Rumpus: What’s the hardest thing for you as a writer?
Nadler: Well, for this book, it was making these characters likable enough. I worked on these stories with Ethan Canin. He believes really deeply that the most important thing is to have a likable narrator, or a likable main character. This is probably what makes his own characters so sympathetic. That was a challenge for me. To learn how to do it is difficult, but to understand the concept is difficult, too. Humbert Humbert is a repugnant person, but an entertaining, likable narrator. My impulse, when first working on these drafts, was that it was somehow better and braver to put into the work all the stuff of who these characters were, all their faults, their terrible sins. And I didn’t really consider the reader. But that was a mistake. I had to walk a few of these stories back, realize I’d gone too far.
Rumpus: That’s interesting—this notion of considering the reader. Do you mean that you feel it’s your duty as a writer to keep the reader entertained, or to be as honest as possible with the reader about the story you’re telling? In other words, do you think it’s the writer’s job to trim any self-indulgent flab from the writing and think purely about what the reader needs from the story—or do you think that sometimes that excess, and those self-indulgences, might be what makes a reader connect to a certain writer’s work, on a deeper emotional level that goes beyond being entertained?
Nadler: I think I believe in both of these ideas. There’s a fine balance to strike, obviously. This is one of those facets that helps differentiate artful writing from writing whose main aim is commercial. But I see nothing wrong in trying to assume what the reader’s thinking or feeling at any given moment of my stories. In fact, it’s key, and often my goal at those moments is to subvert the reader’s expectation. To make an interesting choice. To go somewhere they’re not expecting. One of the best things I learned from Ethan, and this is something he says over and over, is that the reader is smarter than you think. So in the sense that I consider the reader, that’s what I mean. I consider their intelligence. As for those acts of self-indulgence you’re talking about, I can think of a few instances, and a few books that I love, where it seems like its only instrument is its own self-indulgence. A lot of the good literary fiction in the nineties went like this. And I think you’re seeing a lot more of that come back into fashion. Right now, I’m interested in telling good stories. There’s less room for obfuscation when that’s your goal, less room for indulgence, for staking your flag in the ground on behalf of some literary movement, or some theoretical idea.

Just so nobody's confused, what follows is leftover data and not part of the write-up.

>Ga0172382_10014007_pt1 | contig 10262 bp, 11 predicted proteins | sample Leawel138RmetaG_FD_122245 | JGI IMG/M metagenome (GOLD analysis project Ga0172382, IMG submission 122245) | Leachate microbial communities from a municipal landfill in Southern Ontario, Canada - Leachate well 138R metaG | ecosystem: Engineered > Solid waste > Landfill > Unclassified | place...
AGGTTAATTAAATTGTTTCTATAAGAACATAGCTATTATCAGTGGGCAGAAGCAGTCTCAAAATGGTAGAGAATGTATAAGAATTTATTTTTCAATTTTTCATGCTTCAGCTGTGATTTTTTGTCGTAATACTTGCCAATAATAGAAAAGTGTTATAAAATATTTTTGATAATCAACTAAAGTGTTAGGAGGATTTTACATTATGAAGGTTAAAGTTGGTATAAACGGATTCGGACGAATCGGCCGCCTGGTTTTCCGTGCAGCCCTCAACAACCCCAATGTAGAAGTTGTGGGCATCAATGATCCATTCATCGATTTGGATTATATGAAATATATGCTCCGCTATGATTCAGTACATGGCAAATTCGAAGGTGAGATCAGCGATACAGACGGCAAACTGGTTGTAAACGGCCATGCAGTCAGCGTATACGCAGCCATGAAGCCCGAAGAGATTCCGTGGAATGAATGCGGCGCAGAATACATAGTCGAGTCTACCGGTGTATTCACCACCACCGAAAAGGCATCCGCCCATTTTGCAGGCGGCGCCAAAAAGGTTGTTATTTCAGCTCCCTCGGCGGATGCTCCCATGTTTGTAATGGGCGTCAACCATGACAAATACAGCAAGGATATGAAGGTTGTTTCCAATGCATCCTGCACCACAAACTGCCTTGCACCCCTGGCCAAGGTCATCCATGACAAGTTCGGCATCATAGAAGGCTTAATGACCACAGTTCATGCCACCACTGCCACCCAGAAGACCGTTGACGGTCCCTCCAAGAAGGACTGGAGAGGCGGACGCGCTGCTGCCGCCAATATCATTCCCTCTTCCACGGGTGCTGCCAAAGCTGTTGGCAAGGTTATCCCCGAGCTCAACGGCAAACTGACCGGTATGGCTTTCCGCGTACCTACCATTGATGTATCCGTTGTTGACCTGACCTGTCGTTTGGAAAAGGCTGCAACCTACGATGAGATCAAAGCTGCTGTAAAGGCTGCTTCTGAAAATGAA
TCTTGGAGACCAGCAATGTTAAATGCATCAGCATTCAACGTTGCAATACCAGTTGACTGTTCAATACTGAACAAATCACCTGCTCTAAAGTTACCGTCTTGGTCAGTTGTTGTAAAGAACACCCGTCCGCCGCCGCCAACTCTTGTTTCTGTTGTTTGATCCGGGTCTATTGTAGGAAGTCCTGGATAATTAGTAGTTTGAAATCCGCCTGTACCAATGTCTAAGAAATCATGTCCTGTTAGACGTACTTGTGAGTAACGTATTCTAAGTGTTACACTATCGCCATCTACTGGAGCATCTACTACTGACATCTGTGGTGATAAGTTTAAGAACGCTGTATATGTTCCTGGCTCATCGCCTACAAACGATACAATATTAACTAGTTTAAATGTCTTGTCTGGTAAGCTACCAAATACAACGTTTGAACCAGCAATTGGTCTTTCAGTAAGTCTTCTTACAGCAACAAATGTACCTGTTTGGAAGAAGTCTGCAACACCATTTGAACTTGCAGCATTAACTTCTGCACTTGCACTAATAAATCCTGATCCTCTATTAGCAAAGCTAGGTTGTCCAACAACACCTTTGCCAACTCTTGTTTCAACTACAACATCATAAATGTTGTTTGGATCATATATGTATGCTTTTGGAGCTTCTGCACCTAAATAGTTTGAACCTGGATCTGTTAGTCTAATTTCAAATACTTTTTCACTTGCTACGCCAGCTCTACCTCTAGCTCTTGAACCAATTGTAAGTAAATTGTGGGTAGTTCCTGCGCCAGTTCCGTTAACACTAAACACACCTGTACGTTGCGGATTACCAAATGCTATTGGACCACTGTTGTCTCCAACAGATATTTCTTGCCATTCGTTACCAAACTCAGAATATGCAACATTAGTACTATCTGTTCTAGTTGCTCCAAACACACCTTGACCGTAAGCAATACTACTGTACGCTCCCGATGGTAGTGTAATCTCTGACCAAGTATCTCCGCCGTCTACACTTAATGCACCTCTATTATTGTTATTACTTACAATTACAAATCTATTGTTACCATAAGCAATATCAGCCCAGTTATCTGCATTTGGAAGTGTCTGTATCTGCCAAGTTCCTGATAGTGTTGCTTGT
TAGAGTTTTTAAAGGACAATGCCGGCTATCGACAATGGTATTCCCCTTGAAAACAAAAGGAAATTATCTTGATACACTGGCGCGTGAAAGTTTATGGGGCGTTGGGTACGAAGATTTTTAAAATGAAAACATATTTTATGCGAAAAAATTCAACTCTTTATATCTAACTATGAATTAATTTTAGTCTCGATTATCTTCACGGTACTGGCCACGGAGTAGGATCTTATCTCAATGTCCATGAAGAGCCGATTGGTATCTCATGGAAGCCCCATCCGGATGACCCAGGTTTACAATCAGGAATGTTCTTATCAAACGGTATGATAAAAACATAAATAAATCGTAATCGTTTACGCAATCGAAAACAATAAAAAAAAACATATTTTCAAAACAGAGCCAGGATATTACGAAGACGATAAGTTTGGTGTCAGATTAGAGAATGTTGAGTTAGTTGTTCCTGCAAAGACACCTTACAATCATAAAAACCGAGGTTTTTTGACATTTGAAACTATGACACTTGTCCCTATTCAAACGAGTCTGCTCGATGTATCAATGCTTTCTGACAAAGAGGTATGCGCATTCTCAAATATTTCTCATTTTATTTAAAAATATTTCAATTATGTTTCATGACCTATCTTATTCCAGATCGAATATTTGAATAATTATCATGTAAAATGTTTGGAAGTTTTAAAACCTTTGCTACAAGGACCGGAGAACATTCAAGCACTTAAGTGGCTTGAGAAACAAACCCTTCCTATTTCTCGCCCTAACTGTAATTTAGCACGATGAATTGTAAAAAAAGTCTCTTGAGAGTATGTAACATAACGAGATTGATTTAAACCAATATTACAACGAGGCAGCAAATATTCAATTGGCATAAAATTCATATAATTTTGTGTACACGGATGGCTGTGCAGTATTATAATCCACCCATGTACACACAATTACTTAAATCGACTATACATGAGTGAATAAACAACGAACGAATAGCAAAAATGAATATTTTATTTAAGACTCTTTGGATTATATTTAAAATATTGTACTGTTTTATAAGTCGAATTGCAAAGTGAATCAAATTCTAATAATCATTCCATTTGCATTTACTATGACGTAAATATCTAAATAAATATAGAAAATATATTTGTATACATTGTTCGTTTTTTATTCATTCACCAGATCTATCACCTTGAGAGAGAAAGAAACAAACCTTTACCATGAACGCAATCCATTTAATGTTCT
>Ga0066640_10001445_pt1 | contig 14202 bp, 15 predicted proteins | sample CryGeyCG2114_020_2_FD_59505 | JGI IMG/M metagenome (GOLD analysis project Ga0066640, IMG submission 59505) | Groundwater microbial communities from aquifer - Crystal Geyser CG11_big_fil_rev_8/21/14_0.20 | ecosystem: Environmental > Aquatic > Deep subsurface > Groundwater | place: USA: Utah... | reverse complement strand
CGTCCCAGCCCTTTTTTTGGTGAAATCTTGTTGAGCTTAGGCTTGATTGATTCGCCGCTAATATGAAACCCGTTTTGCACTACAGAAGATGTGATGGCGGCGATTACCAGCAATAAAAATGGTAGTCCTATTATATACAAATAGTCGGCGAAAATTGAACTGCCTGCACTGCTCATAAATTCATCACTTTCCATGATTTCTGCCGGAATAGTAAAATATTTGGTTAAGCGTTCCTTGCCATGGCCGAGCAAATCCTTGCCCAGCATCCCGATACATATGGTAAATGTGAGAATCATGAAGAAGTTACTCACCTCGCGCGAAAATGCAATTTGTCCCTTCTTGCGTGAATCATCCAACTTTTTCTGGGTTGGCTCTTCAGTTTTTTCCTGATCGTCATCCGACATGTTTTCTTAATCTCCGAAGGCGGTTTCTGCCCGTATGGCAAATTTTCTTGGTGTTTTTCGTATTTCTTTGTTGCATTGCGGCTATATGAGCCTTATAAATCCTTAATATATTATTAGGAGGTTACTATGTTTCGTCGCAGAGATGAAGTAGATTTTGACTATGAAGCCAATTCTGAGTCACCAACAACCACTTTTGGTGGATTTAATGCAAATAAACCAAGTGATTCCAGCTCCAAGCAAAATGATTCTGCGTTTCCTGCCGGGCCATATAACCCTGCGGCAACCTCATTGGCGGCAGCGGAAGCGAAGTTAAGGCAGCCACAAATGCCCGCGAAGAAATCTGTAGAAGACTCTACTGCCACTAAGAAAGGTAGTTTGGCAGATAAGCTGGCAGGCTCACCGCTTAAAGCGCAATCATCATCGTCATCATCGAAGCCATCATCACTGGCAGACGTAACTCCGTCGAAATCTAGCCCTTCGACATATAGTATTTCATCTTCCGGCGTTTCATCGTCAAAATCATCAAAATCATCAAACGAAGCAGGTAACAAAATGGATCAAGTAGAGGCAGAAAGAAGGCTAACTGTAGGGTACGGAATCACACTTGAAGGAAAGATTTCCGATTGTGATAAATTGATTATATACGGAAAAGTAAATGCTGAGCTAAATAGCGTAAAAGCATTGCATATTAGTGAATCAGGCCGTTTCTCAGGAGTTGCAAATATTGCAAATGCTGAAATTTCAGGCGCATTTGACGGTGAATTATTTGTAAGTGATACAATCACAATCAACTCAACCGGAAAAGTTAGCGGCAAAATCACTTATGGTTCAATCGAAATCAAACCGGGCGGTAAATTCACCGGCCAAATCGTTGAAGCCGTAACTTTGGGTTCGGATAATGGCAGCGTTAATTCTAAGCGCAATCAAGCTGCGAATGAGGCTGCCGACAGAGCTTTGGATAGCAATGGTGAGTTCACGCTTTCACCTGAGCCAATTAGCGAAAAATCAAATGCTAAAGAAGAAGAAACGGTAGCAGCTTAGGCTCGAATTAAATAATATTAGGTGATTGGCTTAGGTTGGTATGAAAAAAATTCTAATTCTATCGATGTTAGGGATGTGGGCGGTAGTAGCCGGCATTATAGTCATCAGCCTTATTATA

Rumpus: “Catherine and Henry” struck me as such an ambitious story—you’re writing from both the male and female points of view, you do that impressive leap in time toward the end, and you’re also able to narrate from two different perspectives without ever feeling like you’re covering the same ground, each section complicating and contradicting what we’ve already learned. What was it like to attempt so many tricky technical things in one story?
Nadler: I worked on this story for probably fifty drafts. There was something there I really liked and kept going back to. The key for me was to never do that Rashomon situation where you’re articulating the same action the reader has already seen. And then I just had to be totally honest about the situation these characters were in. It took a lot of drafts to figure out what the right emotion would be for them. I actually feel like I got Catherine’s emotions down quicker than Henry’s—she was complicit, but she didn’t sleep with anyone else. Her guilt felt easy enough to draft. The challenge for me was to figure out what was truthful about these two characters, and that was hard. I wrote a lot of drafts trying to figure out Henry’s family history, drafts that never made it in. One of the drafts, toward the end, came close to a hundred pages. I had all this business in their about his father’s apple business, about his father’s disappointment with Henry becoming a painter. I just went a little nuts getting all this down. In the end I cut all of it, but it helped me figure out something crucial about his psychology. Some of the things always existed, from the first draft to the end. One of them was that jump in time two-thirds of the way in. The hardest thing to get, I think, was to figure out what, if any, resolution might occur between these two people. That was hard.
Rumpus: A lot of writers talk about getting that one “gift,” where a story arrives in their mind fully-formed, and I know that many of these stories came relatively quickly to you. Did you have to do much revision at all, or was it more like transcribing what was already in your head?